Accordingly we find, that if the prime conductor be electrified, and the
cork balls in a state of repellency before the bottle is charged, they
continue so afterwards. If not, they are not

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Text Comparison with Experiments and Observations on Electricity Made at Philadelphia in America

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a man standing on wax may be electrised a number of times, by repeatedly touching the wire of an electrised bottle (held in the hand of one standing on the floor) he receiving the fire from the wire each time: yet holding it in his own hand, and touching the wire, tho' he draws a strong spark, and is violently shock'd, no Electricity remains in him; the fire only passing thro' him from the upper to the lower part of the bottle.
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_ _SIR_, In my last I informed you that, in pursuing our electrical enquiries, we had observed some particular Phaenomena, which we looked upon to be new, and of which I promised to give you some account, tho' I apprehended they might possibly not be new to you, as so many hands are daily employ'd in electrical experiments on your side the water, some or other of which would probably hit on the same observations.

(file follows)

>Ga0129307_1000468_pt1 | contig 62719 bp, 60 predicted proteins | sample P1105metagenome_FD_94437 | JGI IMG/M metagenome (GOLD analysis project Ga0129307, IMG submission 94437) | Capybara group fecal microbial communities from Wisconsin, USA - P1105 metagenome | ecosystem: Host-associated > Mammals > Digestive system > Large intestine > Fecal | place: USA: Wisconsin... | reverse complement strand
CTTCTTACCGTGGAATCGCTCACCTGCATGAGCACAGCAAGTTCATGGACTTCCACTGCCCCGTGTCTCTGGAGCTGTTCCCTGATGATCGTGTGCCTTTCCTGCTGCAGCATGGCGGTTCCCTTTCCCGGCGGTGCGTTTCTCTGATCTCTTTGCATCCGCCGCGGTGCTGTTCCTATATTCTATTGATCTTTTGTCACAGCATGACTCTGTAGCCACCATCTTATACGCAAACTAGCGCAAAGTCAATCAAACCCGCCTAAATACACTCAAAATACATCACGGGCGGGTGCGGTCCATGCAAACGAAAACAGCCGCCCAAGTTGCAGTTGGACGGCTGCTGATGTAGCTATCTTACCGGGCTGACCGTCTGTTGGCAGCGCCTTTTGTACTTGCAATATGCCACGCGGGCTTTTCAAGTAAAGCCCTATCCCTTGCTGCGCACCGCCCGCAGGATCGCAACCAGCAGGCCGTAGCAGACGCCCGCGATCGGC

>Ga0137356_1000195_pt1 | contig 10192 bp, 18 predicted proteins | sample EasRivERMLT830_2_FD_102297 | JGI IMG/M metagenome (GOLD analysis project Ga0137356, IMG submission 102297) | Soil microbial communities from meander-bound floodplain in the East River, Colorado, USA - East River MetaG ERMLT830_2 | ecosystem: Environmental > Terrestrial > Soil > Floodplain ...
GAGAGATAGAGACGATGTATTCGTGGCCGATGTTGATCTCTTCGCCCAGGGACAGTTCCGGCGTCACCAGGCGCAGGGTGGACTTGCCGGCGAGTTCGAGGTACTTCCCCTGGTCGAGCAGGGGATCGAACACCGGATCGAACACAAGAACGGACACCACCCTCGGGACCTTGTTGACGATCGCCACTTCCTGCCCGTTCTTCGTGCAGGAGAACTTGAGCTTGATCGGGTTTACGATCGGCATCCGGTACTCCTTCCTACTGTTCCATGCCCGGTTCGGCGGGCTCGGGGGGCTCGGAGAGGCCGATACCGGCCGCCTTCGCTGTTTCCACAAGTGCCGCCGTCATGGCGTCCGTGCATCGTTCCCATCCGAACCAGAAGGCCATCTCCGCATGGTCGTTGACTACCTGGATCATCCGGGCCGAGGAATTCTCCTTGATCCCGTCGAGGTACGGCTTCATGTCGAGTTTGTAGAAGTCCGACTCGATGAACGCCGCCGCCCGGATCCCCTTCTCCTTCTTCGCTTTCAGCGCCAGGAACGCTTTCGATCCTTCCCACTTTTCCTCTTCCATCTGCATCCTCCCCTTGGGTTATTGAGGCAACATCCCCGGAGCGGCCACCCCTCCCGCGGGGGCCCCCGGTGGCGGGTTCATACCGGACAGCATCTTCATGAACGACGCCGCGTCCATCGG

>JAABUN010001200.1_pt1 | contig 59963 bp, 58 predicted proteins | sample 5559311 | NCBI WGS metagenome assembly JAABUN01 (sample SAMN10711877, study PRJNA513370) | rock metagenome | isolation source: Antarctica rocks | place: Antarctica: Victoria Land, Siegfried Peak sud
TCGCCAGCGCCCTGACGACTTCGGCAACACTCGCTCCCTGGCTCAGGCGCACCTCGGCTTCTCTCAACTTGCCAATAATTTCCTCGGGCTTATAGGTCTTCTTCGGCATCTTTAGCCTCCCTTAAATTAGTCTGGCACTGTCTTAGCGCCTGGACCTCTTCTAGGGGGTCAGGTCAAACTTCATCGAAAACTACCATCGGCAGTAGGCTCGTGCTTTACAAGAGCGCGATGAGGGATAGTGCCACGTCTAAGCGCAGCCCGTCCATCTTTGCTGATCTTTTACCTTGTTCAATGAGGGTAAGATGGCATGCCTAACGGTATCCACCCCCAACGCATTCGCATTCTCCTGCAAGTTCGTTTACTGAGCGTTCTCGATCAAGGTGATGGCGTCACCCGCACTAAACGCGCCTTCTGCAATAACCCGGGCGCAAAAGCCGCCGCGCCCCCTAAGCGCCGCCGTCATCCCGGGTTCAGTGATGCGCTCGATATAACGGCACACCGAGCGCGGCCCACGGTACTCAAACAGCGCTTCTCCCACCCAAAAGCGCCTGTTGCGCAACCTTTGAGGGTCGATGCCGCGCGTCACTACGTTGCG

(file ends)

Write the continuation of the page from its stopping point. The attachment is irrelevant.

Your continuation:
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Points of wood will do as well as those of iron, provided the wood is not dry; for perfectly dry wood will no more conduct Electricity than sealing wax.
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_ This experiment should be made in a closet where the air is very still.
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--We electrify, upon wax in the dark, a book that has a double line of gold round upon the covers, and then apply a knuckle to the gilding;.
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When we use the terms of _charging_ and _discharging_ the phial, 'tis in compliance with custom, and for want of others more suitable.
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The operator, who holds the picture by the upper-end, where the inside of the frame is not gilt, to prevent its falling, feels nothing of the shock, and may touch the face of the picture without danger, which he pretends is a test of his loyalty.